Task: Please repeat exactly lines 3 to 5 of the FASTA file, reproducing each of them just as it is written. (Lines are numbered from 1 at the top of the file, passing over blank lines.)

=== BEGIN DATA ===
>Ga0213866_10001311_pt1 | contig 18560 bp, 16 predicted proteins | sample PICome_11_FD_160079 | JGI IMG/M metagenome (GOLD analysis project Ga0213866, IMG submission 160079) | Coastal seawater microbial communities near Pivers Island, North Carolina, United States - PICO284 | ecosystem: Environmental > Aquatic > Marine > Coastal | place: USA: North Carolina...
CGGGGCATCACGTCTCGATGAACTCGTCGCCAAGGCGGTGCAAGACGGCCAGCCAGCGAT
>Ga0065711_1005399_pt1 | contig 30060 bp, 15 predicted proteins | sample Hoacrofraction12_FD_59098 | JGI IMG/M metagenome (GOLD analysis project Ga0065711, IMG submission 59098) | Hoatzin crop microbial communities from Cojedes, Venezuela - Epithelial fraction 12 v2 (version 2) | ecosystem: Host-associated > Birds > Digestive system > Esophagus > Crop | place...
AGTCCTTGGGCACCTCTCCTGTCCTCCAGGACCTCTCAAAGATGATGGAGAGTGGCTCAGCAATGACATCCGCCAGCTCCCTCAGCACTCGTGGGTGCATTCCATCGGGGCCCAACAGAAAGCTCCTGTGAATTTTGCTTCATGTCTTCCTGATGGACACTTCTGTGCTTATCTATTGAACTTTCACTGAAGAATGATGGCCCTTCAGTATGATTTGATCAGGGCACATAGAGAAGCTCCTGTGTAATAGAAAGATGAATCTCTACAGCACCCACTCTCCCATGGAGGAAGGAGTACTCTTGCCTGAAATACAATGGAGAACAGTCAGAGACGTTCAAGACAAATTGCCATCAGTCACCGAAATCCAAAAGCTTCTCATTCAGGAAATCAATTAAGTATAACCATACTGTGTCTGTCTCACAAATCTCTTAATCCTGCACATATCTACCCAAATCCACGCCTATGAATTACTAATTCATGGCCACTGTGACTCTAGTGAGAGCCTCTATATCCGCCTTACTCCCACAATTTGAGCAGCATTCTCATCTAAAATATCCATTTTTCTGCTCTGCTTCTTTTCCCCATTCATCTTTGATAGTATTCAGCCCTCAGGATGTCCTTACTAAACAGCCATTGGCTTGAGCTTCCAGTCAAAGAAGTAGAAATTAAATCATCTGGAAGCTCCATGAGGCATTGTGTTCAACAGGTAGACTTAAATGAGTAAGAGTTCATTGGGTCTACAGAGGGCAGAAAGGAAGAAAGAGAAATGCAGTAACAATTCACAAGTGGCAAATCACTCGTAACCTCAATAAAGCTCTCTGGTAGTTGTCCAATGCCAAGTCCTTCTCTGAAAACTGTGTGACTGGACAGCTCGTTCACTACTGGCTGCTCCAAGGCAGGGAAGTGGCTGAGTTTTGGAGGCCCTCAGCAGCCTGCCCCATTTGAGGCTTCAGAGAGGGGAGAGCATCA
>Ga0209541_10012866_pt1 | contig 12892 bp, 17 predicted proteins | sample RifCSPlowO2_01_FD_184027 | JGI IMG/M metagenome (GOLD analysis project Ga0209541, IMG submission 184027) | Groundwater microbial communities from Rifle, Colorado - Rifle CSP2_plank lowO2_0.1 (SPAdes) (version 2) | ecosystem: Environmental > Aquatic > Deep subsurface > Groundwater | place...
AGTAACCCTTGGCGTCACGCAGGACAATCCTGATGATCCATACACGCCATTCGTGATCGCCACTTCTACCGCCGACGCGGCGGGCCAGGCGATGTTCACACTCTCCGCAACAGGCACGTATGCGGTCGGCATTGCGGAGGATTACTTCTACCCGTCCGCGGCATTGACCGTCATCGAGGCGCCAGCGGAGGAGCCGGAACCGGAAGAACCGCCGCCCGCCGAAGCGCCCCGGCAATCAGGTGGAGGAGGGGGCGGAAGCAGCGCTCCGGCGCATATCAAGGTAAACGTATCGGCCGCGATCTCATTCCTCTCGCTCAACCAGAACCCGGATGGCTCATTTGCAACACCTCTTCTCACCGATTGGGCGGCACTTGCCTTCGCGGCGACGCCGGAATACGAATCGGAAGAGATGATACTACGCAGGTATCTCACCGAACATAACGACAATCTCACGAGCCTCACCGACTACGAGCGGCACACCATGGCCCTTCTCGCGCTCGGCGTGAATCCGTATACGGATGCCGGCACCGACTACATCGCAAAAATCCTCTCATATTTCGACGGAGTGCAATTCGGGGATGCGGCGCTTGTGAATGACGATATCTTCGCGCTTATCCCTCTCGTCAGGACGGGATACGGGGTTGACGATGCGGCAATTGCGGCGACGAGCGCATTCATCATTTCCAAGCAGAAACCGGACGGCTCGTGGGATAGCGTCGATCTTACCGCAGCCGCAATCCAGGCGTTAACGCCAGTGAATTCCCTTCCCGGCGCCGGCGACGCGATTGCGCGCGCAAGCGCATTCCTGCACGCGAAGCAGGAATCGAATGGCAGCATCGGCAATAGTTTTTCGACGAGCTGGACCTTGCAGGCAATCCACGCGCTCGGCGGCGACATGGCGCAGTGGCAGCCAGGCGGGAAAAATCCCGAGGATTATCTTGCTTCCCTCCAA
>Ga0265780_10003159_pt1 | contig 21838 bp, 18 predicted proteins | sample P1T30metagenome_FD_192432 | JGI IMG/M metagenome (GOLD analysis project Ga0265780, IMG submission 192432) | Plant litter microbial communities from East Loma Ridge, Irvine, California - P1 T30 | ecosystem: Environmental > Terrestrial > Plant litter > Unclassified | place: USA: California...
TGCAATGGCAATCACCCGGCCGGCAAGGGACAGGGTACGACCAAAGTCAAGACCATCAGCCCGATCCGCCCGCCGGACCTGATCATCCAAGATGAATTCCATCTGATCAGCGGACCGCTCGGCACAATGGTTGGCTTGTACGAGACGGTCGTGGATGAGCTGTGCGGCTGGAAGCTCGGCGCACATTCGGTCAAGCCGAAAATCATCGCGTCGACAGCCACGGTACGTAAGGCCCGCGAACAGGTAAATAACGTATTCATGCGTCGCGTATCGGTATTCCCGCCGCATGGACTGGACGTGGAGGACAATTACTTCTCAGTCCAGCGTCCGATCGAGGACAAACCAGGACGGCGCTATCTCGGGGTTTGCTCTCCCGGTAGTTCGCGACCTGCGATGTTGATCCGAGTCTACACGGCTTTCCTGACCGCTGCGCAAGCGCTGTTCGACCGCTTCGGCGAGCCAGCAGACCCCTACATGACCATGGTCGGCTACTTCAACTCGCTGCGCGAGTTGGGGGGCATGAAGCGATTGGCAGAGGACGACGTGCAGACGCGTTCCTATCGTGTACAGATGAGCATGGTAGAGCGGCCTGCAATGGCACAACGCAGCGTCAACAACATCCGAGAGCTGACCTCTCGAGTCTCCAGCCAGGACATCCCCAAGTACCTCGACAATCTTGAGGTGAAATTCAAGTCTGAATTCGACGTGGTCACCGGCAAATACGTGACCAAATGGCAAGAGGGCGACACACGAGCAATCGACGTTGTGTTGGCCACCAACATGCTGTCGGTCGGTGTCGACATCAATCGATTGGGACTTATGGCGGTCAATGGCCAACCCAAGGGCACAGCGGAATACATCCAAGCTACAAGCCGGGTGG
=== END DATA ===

>Ga0065711_1005399_pt1 | contig 30060 bp, 15 predicted proteins | sample Hoacrofraction12_FD_59098 | JGI IMG/M metagenome (GOLD analysis project Ga0065711, IMG submission 59098) | Hoatzin crop microbial communities from Cojedes, Venezuela - Epithelial fraction 12 v2 (version 2) | ecosystem: Host-associated > Birds > Digestive system > Esophagus > Crop | place...
AGTCCTTGGGCACCTCTCCTGTCCTCCAGGACCTCTCAAAGATGATGGAGAGTGGCTCAGCAATGACATCCGCCAGCTCCCTCAGCACTCGTGGGTGCATTCCATCGGGGCCCAACAGAAAGCTCCTGTGAATTTTGCTTCATGTCTTCCTGATGGACACTTCTGTGCTTATCTATTGAACTTTCACTGAAGAATGATGGCCCTTCAGTATGATTTGATCAGGGCACATAGAGAAGCTCCTGTGTAATAGAAAGATGAATCTCTACAGCACCCACTCTCCCATGGAGGAAGGAGTACTCTTGCCTGAAATACAATGGAGAACAGTCAGAGACGTTCAAGACAAATTGCCATCAGTCACCGAAATCCAAAAGCTTCTCATTCAGGAAATCAATTAAGTATAACCATACTGTGTCTGTCTCACAAATCTCTTAATCCTGCACATATCTACCCAAATCCACGCCTATGAATTACTAATTCATGGCCACTGTGACTCTAGTGAGAGCCTCTATATCCGCCTTACTCCCACAATTTGAGCAGCATTCTCATCTAAAATATCCATTTTTCTGCTCTGCTTCTTTTCCCCATTCATCTTTGATAGTATTCAGCCCTCAGGATGTCCTTACTAAACAGCCATTGGCTTGAGCTTCCAGTCAAAGAAGTAGAAATTAAATCATCTGGAAGCTCCATGAGGCATTGTGTTCAACAGGTAGACTTAAATGAGTAAGAGTTCATTGGGTCTACAGAGGGCAGAAAGGAAGAAAGAGAAATGCAGTAACAATTCACAAGTGGCAAATCACTCGTAACCTCAATAAAGCTCTCTGGTAGTTGTCCAATGCCAAGTCCTTCTCTGAAAACTGTGTGACTGGACAGCTCGTTCACTACTGGCTGCTCCAAGGCAGGGAAGTGGCTGAGTTTTGGAGGCCCTCAGCAGCCTGCCCCATTTGAGGCTTCAGAGAGGGGAGAGCATCA
>Ga0209541_10012866_pt1 | contig 12892 bp, 17 predicted proteins | sample RifCSPlowO2_01_FD_184027 | JGI IMG/M metagenome (GOLD analysis project Ga0209541, IMG submission 184027) | Groundwater microbial communities from Rifle, Colorado - Rifle CSP2_plank lowO2_0.1 (SPAdes) (version 2) | ecosystem: Environmental > Aquatic > Deep subsurface > Groundwater | place...